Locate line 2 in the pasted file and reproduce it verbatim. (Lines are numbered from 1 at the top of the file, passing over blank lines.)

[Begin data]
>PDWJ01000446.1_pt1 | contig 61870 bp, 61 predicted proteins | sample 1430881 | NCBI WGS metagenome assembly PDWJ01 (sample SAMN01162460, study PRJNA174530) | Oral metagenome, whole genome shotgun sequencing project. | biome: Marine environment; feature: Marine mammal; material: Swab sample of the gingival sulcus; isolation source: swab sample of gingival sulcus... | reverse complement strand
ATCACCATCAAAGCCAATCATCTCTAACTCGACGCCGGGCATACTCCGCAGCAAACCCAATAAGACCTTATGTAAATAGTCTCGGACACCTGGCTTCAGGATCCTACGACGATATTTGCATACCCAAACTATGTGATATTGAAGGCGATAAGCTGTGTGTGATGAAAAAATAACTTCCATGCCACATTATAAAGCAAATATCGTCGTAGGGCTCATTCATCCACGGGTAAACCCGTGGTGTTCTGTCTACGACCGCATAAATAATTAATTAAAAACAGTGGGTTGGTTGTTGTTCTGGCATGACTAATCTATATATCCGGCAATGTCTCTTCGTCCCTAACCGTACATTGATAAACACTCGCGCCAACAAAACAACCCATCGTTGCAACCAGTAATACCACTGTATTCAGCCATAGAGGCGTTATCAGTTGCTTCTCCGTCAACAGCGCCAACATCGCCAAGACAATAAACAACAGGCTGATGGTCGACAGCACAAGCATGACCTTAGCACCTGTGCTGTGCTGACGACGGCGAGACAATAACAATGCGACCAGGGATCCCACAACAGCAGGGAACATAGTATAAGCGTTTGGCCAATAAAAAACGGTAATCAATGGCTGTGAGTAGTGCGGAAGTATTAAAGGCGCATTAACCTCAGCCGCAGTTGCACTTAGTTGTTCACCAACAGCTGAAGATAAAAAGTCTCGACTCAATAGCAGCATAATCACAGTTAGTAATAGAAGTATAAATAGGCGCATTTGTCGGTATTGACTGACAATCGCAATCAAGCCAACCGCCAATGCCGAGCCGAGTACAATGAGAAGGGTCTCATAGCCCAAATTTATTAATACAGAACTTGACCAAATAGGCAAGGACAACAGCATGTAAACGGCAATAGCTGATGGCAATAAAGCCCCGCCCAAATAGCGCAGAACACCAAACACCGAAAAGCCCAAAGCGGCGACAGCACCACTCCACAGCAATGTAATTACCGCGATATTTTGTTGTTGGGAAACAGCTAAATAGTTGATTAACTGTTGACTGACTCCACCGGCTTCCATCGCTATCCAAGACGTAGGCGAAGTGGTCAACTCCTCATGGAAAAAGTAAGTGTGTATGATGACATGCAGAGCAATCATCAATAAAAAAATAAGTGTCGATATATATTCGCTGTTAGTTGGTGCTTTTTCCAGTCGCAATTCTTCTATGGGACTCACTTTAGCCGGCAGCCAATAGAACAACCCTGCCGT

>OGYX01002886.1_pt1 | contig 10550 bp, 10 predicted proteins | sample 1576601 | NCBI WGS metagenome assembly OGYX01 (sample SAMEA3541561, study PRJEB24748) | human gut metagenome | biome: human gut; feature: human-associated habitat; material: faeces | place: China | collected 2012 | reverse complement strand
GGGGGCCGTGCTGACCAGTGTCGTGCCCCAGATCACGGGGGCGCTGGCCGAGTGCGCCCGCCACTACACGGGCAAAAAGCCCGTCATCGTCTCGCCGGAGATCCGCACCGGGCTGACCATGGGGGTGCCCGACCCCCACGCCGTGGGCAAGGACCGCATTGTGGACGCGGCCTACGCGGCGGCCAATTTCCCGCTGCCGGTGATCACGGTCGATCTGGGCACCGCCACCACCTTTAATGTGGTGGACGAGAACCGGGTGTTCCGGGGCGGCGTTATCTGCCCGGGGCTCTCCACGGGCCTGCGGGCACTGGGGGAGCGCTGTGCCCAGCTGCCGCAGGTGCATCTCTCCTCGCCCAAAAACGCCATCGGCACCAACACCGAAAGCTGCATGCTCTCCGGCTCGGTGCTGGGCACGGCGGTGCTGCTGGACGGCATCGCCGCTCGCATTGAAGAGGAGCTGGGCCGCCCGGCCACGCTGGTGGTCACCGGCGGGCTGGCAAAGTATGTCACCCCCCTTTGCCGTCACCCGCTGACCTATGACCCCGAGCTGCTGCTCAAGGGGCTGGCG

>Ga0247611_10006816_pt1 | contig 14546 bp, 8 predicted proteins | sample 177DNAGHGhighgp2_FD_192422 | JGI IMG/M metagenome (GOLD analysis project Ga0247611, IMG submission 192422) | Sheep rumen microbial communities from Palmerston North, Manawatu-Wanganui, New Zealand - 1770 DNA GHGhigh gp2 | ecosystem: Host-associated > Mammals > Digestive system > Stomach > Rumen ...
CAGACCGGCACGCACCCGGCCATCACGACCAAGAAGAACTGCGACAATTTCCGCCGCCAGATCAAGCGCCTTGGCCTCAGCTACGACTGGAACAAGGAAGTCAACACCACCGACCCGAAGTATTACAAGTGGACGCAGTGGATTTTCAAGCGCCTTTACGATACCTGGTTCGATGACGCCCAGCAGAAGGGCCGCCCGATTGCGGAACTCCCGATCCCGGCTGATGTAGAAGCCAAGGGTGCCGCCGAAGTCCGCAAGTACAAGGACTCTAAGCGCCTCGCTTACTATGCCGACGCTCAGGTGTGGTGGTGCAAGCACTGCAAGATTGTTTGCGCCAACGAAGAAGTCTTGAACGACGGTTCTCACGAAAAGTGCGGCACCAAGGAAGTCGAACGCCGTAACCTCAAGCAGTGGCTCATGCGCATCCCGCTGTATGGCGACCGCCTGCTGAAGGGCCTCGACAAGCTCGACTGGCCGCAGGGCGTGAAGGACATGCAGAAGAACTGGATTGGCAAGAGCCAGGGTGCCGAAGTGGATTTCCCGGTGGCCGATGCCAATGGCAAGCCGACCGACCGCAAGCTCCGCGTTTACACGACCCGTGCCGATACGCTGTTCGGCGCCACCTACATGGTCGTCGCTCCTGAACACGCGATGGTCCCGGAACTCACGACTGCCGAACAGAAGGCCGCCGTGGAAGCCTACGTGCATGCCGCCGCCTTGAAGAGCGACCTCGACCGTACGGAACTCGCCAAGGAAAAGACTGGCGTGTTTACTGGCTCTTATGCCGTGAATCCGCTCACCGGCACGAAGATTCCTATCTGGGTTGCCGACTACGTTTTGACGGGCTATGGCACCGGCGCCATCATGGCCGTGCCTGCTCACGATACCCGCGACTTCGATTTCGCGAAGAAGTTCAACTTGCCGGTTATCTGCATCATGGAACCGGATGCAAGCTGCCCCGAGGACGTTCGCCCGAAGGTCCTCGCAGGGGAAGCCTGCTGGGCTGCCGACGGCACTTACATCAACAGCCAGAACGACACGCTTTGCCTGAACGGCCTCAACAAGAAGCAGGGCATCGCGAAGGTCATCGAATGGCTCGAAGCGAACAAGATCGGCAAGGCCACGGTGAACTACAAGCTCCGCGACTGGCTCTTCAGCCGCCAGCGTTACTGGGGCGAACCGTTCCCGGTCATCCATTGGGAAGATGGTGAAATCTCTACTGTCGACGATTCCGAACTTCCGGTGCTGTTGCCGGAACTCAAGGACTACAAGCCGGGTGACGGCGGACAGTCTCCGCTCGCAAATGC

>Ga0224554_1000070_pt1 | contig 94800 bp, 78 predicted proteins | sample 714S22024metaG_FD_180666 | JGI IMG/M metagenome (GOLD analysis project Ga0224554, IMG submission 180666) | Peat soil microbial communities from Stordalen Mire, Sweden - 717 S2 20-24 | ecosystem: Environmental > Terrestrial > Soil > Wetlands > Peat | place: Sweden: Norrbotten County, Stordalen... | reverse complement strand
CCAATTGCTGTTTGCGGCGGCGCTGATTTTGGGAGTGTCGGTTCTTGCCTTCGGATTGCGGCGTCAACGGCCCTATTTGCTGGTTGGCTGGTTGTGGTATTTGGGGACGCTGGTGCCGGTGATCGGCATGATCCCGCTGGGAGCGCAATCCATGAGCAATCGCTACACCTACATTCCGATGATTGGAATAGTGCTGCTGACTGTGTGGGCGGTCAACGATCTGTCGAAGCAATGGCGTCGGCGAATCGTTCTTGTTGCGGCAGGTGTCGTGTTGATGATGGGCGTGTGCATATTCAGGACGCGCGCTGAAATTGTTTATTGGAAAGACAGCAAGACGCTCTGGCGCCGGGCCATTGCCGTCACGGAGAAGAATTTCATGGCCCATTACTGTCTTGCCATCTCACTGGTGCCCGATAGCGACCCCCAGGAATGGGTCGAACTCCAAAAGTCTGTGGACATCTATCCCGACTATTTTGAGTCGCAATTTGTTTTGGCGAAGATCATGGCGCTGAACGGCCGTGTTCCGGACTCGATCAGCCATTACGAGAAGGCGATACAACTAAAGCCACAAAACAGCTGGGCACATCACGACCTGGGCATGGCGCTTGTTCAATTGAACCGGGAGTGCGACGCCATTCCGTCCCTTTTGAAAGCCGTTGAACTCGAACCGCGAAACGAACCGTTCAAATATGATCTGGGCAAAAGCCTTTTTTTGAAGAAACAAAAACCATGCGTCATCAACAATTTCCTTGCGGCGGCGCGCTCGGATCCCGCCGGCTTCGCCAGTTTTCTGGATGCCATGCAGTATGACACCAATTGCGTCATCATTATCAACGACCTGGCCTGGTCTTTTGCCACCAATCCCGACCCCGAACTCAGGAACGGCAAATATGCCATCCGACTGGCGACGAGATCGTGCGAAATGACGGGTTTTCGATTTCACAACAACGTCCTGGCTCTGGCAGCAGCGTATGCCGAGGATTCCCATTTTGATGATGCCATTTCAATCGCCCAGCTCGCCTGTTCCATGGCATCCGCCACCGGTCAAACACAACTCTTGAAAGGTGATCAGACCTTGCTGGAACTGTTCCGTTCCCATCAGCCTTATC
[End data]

ATCACCATCAAAGCCAATCATCTCTAACTCGACGCCGGGCATACTCCGCAGCAAACCCAATAAGACCTTATGTAAATAGTCTCGGACACCTGGCTTCAGGATCCTACGACGATATTTGCATACCCAAACTATGTGATATTGAAGGCGATAAGCTGTGTGTGATGAAAAAATAACTTCCATGCCACATTATAAAGCAAATATCGTCGTAGGGCTCATTCATCCACGGGTAAACCCGTGGTGTTCTGTCTACGACCGCATAAATAATTAATTAAAAACAGTGGGTTGGTTGTTGTTCTGGCATGACTAATCTATATATCCGGCAATGTCTCTTCGTCCCTAACCGTACATTGATAAACACTCGCGCCAACAAAACAACCCATCGTTGCAACCAGTAATACCACTGTATTCAGCCATAGAGGCGTTATCAGTTGCTTCTCCGTCAACAGCGCCAACATCGCCAAGACAATAAACAACAGGCTGATGGTCGACAGCACAAGCATGACCTTAGCACCTGTGCTGTGCTGACGACGGCGAGACAATAACAATGCGACCAGGGATCCCACAACAGCAGGGAACATAGTATAAGCGTTTGGCCAATAAAAAACGGTAATCAATGGCTGTGAGTAGTGCGGAAGTATTAAAGGCGCATTAACCTCAGCCGCAGTTGCACTTAGTTGTTCACCAACAGCTGAAGATAAAAAGTCTCGACTCAATAGCAGCATAATCACAGTTAGTAATAGAAGTATAAATAGGCGCATTTGTCGGTATTGACTGACAATCGCAATCAAGCCAACCGCCAATGCCGAGCCGAGTACAATGAGAAGGGTCTCATAGCCCAAATTTATTAATACAGAACTTGACCAAATAGGCAAGGACAACAGCATGTAAACGGCAATAGCTGATGGCAATAAAGCCCCGCCCAAATAGCGCAGAACACCAAACACCGAAAAGCCCAAAGCGGCGACAGCACCACTCCACAGCAATGTAATTACCGCGATATTTTGTTGTTGGGAAACAGCTAAATAGTTGATTAACTGTTGACTGACTCCACCGGCTTCCATCGCTATCCAAGACGTAGGCGAAGTGGTCAACTCCTCATGGAAAAAGTAAGTGTGTATGATGACATGCAGAGCAATCATCAATAAAAAAATAAGTGTCGATATATATTCGCTGTTAGTTGGTGCTTTTTCCAGTCGCAATTCTTCTATGGGACTCACTTTAGCCGGCAGCCAATAGAACAACCCTGCCGT